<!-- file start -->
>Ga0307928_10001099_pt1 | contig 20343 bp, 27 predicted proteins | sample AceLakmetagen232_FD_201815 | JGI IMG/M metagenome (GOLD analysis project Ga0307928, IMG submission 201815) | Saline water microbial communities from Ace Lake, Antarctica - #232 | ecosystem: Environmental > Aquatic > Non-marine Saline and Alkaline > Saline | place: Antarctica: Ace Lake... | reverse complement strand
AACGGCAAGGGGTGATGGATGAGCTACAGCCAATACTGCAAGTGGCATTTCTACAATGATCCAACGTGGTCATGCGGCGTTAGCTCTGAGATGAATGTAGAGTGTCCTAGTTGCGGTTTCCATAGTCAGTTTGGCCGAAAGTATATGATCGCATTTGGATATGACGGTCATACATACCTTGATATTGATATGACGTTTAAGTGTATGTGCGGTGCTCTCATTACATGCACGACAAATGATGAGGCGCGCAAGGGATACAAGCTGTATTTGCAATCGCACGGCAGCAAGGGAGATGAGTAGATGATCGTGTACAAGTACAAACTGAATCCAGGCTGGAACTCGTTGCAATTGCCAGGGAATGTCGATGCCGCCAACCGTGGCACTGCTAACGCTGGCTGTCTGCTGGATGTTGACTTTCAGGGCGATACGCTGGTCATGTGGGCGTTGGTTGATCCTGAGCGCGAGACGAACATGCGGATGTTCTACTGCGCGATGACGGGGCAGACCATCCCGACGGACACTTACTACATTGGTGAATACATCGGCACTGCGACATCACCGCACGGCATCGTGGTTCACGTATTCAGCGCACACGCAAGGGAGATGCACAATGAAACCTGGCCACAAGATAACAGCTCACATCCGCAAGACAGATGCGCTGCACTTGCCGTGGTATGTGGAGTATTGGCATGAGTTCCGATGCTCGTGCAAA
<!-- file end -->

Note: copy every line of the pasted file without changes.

>Ga0307928_10001099_pt1 | contig 20343 bp, 27 predicted proteins | sample AceLakmetagen232_FD_201815 | JGI IMG/M metagenome (GOLD analysis project Ga0307928, IMG submission 201815) | Saline water microbial communities from Ace Lake, Antarctica - #232 | ecosystem: Environmental > Aquatic > Non-marine Saline and Alkaline > Saline | place: Antarctica: Ace Lake... | reverse complement strand
AACGGCAAGGGGTGATGGATGAGCTACAGCCAATACTGCAAGTGGCATTTCTACAATGATCCAACGTGGTCATGCGGCGTTAGCTCTGAGATGAATGTAGAGTGTCCTAGTTGCGGTTTCCATAGTCAGTTTGGCCGAAAGTATATGATCGCATTTGGATATGACGGTCATACATACCTTGATATTGATATGACGTTTAAGTGTATGTGCGGTGCTCTCATTACATGCACGACAAATGATGAGGCGCGCAAGGGATACAAGCTGTATTTGCAATCGCACGGCAGCAAGGGAGATGAGTAGATGATCGTGTACAAGTACAAACTGAATCCAGGCTGGAACTCGTTGCAATTGCCAGGGAATGTCGATGCCGCCAACCGTGGCACTGCTAACGCTGGCTGTCTGCTGGATGTTGACTTTCAGGGCGATACGCTGGTCATGTGGGCGTTGGTTGATCCTGAGCGCGAGACGAACATGCGGATGTTCTACTGCGCGATGACGGGGCAGACCATCCCGACGGACACTTACTACATTGGTGAATACATCGGCACTGCGACATCACCGCACGGCATCGTGGTTCACGTATTCAGCGCACACGCAAGGGAGATGCACAATGAAACCTGGCCACAAGATAACAGCTCACATCCGCAAGACAGATGCGCTGCACTTGCCGTGGTATGTGGAGTATTGGCATGAGTTCCGATGCTCGTGCAAA